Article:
Supercomputers Map the Coronavirus

In a video interview with Stony Brook University more than a year ago, Carlos Simmerling, Ph.D., presented a 3D printed model of a spike found on the surface of the coronavirus. The chemistry professor’s excitement was obvious as he explained that the colorful parts of the red, blue and yellow model represented the “fingers” of the virus, which it uses to attach itself to human cells. He showed another model that demonstrated what those fingers look like when they open. Since then, nearly all of Simmerling’s research has been devoted to these models. 

Working in his eponymous lab in the Laufer Center for Physical and Quantitative Biology at Stony Brook University, Simmerling and his team of researchers and graduate students have been creating 3D computer models of the coronavirus. Unlike most models, which are static and don’t show important molecular movement, his team is using supercomputers to create models that simulate the movement of these viruses in order to gain a deeper understanding of exactly how they attach to cells. 

“It’s the same thing as taking a picture with a camera,” said Simmerling, who is the Marsha Laufer Endowed Professor of Physical and Quantitative Biology. “If you’re sitting still it’s going to be fine, but if you’re running, the photos are going to be blurry. We take in data from these experiments, and then simulate the parts that are fuzzy.”

A depiction of the protein spike found on the coronavirus. Provided by the Laufer Center

By focusing on the specific interaction virus spikes have when connecting to ACE2 receptors – proteins found on the surface of many common cells – Simmerling’s team found a pocket that opens on the coronavirus during this process. This opening could potentially allow small-molecule drugs to enter and effectively target the virus itself before a person is infected – unlike drugs such as remdesivir that aim to stop the virus from replicating after it has infected someone. This treatment could one day be more effective than vaccines, especially if new mutations of the virus make them ineffective. But such potential treatments are still far away. 

“We are still working on this, trying to understand how the spike mediates membrane fusion to allow the virus to get inside the cell,” Simmerling explained. “There is very little experimental detail on this process, but a better understanding could lead to treatments that are effective against all coronaviruses”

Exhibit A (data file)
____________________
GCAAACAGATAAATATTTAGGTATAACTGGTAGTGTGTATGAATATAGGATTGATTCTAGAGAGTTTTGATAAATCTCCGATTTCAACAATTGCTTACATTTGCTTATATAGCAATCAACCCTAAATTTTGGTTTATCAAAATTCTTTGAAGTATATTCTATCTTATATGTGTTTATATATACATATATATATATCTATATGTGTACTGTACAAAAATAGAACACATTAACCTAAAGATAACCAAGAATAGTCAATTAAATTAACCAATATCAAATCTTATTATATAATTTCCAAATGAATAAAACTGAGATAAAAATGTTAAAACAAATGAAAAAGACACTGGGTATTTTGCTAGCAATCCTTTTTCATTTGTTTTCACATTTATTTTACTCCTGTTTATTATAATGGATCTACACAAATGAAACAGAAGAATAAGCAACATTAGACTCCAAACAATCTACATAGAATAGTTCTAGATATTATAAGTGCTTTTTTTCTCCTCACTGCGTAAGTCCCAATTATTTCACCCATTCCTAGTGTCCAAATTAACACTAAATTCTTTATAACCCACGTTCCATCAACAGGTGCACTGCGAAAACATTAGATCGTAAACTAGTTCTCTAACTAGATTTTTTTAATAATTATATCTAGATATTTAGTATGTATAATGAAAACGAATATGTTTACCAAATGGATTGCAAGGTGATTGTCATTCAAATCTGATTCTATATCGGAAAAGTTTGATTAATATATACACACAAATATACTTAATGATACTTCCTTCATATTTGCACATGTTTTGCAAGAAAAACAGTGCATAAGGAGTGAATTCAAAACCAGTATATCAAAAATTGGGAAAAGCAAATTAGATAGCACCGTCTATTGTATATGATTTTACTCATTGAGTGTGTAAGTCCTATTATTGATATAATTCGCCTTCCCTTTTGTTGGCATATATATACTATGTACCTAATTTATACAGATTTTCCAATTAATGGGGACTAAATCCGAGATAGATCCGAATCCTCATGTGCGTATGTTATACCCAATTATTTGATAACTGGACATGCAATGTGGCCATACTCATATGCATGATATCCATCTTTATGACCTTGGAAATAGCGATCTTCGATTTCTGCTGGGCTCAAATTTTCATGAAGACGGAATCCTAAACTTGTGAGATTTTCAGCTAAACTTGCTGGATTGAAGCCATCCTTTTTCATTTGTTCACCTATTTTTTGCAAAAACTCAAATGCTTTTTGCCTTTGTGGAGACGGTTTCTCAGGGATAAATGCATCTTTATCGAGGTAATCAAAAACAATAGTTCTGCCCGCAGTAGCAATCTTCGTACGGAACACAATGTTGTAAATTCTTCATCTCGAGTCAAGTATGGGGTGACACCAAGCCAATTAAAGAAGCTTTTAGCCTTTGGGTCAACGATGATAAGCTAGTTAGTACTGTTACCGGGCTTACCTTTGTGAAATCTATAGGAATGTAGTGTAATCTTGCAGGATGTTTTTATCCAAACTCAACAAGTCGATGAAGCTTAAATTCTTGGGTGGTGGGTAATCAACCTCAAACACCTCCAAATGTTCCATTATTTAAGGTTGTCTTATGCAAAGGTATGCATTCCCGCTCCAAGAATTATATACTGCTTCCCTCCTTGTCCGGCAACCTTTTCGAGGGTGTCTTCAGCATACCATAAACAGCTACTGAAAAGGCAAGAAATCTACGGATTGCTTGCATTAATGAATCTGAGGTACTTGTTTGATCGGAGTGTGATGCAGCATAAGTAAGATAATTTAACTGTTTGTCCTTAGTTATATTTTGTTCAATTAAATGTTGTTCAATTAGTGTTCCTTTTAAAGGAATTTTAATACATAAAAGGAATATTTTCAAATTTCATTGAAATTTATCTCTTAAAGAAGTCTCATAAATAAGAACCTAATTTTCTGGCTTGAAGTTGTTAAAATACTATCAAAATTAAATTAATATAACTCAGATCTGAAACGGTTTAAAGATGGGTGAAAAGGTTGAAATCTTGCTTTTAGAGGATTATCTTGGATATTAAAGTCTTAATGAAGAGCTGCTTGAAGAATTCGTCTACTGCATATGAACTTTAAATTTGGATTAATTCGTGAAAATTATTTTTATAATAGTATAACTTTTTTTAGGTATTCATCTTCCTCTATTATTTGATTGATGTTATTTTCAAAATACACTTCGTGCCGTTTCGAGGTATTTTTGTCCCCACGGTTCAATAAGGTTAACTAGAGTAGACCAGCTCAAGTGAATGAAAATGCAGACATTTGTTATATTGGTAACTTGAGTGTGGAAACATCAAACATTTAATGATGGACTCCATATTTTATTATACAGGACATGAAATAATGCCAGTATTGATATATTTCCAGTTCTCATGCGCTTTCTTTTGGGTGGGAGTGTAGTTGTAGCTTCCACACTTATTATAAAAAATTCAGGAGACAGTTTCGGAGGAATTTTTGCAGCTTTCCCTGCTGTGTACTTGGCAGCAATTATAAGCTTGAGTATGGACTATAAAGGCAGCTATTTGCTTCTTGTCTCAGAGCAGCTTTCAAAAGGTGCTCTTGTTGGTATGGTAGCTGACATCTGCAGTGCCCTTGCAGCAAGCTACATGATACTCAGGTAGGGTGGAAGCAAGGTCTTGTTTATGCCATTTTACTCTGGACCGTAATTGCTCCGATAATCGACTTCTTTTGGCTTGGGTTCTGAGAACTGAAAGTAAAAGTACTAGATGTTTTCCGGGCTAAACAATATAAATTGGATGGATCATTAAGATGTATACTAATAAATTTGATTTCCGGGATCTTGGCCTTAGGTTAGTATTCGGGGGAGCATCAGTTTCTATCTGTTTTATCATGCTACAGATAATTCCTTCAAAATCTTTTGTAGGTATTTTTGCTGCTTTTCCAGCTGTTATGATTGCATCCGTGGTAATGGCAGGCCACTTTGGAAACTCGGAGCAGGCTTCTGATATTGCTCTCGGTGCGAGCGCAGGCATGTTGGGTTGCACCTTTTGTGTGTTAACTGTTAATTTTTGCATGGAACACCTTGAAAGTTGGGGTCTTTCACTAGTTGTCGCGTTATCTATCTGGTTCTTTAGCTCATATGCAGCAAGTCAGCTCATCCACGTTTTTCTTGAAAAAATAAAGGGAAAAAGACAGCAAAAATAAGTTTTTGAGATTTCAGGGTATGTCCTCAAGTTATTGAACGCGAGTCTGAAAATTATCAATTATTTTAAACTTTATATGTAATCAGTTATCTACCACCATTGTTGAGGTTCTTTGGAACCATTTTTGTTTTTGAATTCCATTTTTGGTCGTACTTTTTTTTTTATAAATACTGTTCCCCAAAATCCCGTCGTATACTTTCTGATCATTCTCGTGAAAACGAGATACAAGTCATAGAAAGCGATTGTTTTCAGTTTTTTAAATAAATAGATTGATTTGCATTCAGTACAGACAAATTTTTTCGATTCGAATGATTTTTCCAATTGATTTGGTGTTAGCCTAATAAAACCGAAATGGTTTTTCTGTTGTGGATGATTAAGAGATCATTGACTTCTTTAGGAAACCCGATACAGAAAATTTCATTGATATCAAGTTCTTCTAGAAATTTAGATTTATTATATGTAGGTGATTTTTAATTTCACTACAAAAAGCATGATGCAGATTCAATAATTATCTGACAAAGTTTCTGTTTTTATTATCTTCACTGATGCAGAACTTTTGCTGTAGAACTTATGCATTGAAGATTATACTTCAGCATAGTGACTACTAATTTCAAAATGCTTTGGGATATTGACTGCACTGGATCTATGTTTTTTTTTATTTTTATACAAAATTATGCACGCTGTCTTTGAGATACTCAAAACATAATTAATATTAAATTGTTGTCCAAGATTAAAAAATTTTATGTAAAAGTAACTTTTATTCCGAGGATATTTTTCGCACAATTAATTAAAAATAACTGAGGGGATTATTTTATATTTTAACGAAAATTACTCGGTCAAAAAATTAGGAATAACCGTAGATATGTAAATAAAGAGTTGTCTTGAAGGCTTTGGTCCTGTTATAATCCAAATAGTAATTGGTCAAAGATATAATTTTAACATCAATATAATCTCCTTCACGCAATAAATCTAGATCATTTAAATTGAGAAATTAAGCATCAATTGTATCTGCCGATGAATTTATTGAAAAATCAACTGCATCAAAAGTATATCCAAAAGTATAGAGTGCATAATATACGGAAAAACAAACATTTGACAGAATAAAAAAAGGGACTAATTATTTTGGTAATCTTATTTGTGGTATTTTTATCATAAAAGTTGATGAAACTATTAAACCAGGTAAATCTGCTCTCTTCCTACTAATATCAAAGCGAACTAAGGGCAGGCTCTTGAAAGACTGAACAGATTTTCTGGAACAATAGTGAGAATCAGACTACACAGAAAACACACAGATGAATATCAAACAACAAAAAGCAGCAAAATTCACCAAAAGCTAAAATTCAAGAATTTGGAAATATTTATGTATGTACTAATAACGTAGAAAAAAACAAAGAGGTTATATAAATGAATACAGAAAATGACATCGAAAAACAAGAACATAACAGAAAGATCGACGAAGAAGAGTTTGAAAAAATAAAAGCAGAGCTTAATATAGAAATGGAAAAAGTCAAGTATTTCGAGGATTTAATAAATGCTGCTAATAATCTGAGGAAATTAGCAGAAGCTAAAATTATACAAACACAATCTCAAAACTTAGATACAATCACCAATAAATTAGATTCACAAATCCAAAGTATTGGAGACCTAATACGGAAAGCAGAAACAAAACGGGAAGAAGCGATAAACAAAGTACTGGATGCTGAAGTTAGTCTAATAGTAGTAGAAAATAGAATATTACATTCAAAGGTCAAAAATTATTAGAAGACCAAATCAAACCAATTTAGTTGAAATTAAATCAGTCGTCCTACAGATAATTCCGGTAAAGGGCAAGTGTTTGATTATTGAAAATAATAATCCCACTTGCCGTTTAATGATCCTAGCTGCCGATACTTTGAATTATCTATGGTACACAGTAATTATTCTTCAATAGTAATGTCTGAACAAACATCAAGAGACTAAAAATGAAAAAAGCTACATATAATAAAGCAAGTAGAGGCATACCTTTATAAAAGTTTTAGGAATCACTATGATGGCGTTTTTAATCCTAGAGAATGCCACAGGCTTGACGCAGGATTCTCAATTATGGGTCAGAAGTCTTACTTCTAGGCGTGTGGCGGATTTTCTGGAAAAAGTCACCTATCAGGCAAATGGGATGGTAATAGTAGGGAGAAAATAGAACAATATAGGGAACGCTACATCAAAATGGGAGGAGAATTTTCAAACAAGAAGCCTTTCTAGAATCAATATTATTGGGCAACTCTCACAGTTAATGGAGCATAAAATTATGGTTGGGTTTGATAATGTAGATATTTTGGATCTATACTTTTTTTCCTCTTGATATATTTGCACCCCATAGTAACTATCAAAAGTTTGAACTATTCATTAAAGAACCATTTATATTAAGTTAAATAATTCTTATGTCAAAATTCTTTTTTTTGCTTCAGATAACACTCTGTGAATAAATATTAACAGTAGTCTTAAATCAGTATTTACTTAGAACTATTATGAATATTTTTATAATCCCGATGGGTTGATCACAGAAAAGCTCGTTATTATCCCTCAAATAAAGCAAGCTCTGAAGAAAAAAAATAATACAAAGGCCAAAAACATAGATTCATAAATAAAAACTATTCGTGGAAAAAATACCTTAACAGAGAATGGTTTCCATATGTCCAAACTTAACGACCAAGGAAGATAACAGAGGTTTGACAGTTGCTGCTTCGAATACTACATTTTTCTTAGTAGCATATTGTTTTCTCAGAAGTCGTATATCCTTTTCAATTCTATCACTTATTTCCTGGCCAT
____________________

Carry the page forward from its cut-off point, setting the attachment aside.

Simmerling has a way of making his complex research understandable. “Imagine you teach someone to recognize a car – if you teach them color or shape, that won’t work for different cars, but if you teach them that it has four wheels and doors it is much more general.”

Carlos Simmerling. Photo provided by Stony Brook University

The research has received funding from various grants and organizations, including the Research Corporation for Science Advancement – a private Arizona-based foundation that funds innovative research in the physical sciences – as well as seed money from Stony Brook and the State University of New York, and a pending National Science Foundation proposal for approximately $200,000. 

In addition, Simmerling’s team has been authorized to use supercomputers through the COVID-19 HPC Consortium – a national collaboration between the White House Office of Science and Technology Policy, the U.S. Department of Energy and IBM, which offers use of supercomputers across the country to various researchers. He says time on the supercomputers is “worth far more than the dollars.”

Simmerling was part of a national research team that used a supercomputer named Summit to simulate the coronavirus spike protein and viral envelope using 305 million atoms. Summit resides at the Department of Energy’s Oak Ridge National Laboratory in Tennessee, where it takes up the space of two tennis courts, weighs more than a commercial aircraft, is connected by 185 miles of fiber optic cable and can do 200,000 trillion calculations per second. 

The Stony Brook professor and his human colleagues won the 2020 Gordon Bell Special Prize for High Performance Computing-Based COVID-19 Research. The Gordon Bell Prize is known as the “Nobel Prize for Supercomputing” and comes with a $10,000 award.